On Jan. 12, Rep. Emmanuel “Chris” Welch (D-8th District) filed a billed called the Immigration Safe Zones Act, HB426. A synopsis of HB426 on the State of Illinois General Assembly website states:
“[HB426] provides that schools, medical treatment and health care facilities, and places of worship may not grant access to state and local law enforcement agencies that have entered into an agreement with United States Immigration and Customs Enforcement [ICE] or undertake other joint efforts with federal, state, or local law enforcement agencies to investigate, detain, or arrest individuals for violation of federal immigration law, unless a court has issued a warrant.”
Welch clarified the synopsis, noting, “The Immigrant Safe Zones Act is not a sanctuary bill. It is not saying that just by being in the state of Illinois you are protected from immigration officials.”
“Without a warrant,” he emphasized, “that’s the key phrase. We’re not trying to violate federal law. If law enforcement officials come to the door of a school, hospital or church, with a valid warrant, we’re going to allow them to execute that warrant. If they show up at a school, hospital or place of worship without a warrant, we’re saying, ‘Come back when you get one. We’re also saying that schools, hospitals and churches may not share information with law enforcement officials, again, without a warrant. Parents should feel comfortable sharing information when they register their children for school or when they enter a health care facility.
“I came up with the idea by working with Forest Parker Claudia Medina,” Welch said, “who is a board member of an organization based in Melrose Park called PASO.” The website of Proyecto de Accion de los Suburbios del Oeste, or West Suburban Action Project, states that it “is a community-based social justice organization that works to engage community members to act through their faith and values to address issues that affect them, their families, and neighbors with the mission to build stronger communities where all residents can live dignified lives, regardless of their race, socioeconomic or immigration status.”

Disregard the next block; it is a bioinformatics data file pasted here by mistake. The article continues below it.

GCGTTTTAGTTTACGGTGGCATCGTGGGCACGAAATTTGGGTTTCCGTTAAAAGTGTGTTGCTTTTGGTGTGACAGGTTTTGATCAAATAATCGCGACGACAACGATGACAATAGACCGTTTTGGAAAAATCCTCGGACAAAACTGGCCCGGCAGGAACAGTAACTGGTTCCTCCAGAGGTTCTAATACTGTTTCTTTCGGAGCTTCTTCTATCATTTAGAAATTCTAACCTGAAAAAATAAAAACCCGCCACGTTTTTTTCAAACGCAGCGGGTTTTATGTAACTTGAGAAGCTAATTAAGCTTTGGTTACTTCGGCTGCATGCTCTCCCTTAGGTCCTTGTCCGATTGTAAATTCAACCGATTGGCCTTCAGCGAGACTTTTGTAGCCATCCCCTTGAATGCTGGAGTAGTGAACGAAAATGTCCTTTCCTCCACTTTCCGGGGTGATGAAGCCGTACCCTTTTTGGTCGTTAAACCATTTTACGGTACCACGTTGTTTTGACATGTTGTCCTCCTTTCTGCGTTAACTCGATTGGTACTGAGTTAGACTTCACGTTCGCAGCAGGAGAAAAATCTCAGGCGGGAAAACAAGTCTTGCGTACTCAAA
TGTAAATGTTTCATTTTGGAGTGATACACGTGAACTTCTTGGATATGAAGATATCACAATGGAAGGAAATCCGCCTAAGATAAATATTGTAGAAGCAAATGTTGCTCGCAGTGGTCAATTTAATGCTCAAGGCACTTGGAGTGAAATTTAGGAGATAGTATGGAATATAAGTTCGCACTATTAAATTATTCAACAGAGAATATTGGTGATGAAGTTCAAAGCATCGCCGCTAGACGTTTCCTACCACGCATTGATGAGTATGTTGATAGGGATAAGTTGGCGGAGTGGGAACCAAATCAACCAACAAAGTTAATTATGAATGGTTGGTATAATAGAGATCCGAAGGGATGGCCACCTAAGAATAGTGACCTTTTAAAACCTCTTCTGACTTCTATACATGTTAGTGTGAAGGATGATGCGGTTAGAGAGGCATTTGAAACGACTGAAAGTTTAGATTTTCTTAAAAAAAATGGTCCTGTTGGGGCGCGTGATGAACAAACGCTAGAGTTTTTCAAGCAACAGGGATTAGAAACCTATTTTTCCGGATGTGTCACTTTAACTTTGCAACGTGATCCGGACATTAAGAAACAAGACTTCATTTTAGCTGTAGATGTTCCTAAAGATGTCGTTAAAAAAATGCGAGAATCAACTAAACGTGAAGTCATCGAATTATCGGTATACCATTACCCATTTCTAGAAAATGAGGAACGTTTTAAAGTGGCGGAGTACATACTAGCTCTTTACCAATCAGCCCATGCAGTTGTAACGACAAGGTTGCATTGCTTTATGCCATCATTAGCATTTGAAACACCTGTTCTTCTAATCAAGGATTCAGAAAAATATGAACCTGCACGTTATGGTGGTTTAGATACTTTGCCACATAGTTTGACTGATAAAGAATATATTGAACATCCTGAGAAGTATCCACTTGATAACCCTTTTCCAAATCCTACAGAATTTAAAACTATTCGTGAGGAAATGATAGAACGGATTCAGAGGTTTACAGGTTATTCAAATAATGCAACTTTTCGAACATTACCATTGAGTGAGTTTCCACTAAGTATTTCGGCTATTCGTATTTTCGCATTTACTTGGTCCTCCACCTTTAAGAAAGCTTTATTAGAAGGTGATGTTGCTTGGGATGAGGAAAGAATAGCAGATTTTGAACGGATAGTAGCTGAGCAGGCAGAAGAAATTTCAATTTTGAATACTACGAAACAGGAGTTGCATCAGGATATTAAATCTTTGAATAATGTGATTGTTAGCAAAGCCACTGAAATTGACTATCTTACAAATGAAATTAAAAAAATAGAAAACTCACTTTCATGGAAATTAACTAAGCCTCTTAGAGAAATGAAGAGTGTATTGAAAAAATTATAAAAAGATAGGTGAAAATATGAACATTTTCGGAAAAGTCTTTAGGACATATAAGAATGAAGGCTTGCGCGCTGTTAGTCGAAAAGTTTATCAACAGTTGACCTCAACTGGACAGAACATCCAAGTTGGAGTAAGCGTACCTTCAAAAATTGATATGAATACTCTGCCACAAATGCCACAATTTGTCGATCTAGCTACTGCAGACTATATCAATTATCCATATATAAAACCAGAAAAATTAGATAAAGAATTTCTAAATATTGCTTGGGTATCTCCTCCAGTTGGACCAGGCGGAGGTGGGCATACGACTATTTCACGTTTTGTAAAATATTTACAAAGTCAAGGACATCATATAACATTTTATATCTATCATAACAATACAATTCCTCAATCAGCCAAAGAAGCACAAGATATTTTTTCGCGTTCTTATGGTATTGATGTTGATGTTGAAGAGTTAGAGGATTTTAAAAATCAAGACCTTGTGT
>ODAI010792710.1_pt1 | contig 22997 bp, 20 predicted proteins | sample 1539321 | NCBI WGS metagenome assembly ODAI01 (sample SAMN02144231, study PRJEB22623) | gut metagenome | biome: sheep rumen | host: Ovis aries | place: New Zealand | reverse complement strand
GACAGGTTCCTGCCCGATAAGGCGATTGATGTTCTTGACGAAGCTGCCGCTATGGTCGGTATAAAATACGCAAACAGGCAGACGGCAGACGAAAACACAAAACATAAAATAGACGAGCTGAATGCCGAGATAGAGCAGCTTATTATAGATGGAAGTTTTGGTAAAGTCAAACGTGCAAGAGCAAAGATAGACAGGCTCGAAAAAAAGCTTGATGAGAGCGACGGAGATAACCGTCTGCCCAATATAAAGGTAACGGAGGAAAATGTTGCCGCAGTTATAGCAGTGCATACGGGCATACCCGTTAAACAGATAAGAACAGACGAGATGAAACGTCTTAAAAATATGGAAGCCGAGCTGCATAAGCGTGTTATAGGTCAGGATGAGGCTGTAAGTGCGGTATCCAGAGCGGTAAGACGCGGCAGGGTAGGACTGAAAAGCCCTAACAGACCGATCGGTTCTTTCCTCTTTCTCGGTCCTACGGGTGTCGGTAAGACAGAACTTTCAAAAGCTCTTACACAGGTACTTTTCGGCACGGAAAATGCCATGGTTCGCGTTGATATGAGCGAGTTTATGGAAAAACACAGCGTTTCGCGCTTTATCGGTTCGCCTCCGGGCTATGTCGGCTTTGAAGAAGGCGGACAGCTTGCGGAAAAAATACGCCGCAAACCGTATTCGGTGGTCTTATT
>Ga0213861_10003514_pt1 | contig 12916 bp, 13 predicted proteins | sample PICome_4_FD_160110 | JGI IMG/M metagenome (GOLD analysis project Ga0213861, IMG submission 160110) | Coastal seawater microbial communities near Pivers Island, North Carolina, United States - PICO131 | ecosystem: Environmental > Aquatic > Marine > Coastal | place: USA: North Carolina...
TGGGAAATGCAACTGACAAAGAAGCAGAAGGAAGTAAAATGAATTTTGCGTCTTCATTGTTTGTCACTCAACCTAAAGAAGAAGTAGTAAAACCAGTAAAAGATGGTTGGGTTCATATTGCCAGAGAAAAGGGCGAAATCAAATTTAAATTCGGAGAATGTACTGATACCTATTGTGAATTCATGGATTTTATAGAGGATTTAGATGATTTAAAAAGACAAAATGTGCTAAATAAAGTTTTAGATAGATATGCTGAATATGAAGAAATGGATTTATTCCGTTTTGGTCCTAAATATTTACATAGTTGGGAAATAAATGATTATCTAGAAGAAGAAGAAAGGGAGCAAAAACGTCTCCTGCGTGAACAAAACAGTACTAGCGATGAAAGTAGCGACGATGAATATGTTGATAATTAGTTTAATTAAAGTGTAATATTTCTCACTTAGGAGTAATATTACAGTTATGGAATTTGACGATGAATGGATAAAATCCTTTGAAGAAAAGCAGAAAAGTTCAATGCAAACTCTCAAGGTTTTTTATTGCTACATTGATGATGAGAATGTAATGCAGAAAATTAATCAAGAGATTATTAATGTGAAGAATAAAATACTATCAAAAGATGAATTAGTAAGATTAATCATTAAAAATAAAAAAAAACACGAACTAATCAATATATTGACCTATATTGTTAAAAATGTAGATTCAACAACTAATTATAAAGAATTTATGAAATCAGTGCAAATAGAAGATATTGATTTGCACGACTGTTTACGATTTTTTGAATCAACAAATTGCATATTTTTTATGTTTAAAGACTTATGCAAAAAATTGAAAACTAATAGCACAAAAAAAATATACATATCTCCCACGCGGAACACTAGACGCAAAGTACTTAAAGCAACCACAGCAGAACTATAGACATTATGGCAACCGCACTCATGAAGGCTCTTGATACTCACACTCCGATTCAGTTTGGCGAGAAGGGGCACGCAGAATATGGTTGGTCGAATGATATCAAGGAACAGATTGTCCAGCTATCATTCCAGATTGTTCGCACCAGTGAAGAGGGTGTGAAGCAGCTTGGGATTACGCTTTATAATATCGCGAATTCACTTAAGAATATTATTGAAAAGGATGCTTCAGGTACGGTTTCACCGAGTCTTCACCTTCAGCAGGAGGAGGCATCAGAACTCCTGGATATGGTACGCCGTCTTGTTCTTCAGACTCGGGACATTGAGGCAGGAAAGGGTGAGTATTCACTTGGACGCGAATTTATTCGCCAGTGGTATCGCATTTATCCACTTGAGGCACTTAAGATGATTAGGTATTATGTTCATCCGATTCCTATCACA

What motivated Rep. Welch to file HB426 was the presidential election. Medina, who is also a District 209 school board member, and Welch were troubled by the fact that many students at Proviso East came to school the day after the election in November extremely frightened.
“Students showed up at school crying,” Welch remembered. “They were emotional wrecks because they were afraid they would get home and find that their parents had been deported. They were afraid that ICE officials would burst into their school and take them away.”
“So many people are living in fear right now,” he continued, “that it’s important we send a signal to the about 2 million immigrants living in Illinois right now: You are welcome; don’t live in fear; stay here; spend your money here; go to our colleges and universities.”
In response to critics who contend that passage of the bill would cause the state of Illinois to lose federal dollars, Welch repeated that HB426 is not the kind of sanctuary bill that President Trump is talking about. To those who say it will encourage illegal immigrants to come to our area, Welch said he believes we have a right to protect our borders but that our nation’s vetting process is already pretty good. And responding to folks who say immigrants are taking jobs away from U.S. citizens, Welch said, “The research I’m familiar with shows that welcoming cities that have policies similar to my bill have lower crime rates and lower unemployment.”
He cited the example, of a Pakistani man who has run a hardware store in Broadview for 36 years and who employs people from the community and pays taxes there. Welch added that we want immigrants to feel safe to invest money and start businesses in our communities without the fear that they will be raided by the government.
HB426 is similar to the welcoming ordinance passed recently in Oak Park and to the one being proposed in Forest Park because PASO has been involved in the creation of all three.
On Feb. 8 the bill was passed by the Human Services Committee on a strictly partisan vote: 7 Democrats yes and 4 Republicans no. As of Feb. 9 the bill had been placed on the House calendar for what is called a second reading and 19 representatives had signed on as co-sponsors.
The Illinois Senate is now considering a bill called the Illinois Trust Act (SB 31 – J. Cullerton) which includes Welch’s bill, HB 426 and adds three provisions to it:
1) No deputizing of local police to serve as immigration agents
2) Law enforcement certifications for immigrant crime victims
3) No discriminatory registry programs
The Campaign for a Welcoming Illinois on May 2 summarized the bill by stating: “The Illinois Trust Act sets reasonable, constitutional limits on local police interaction with ICE enforcement, and fosters trust between local police and immigrant communities.”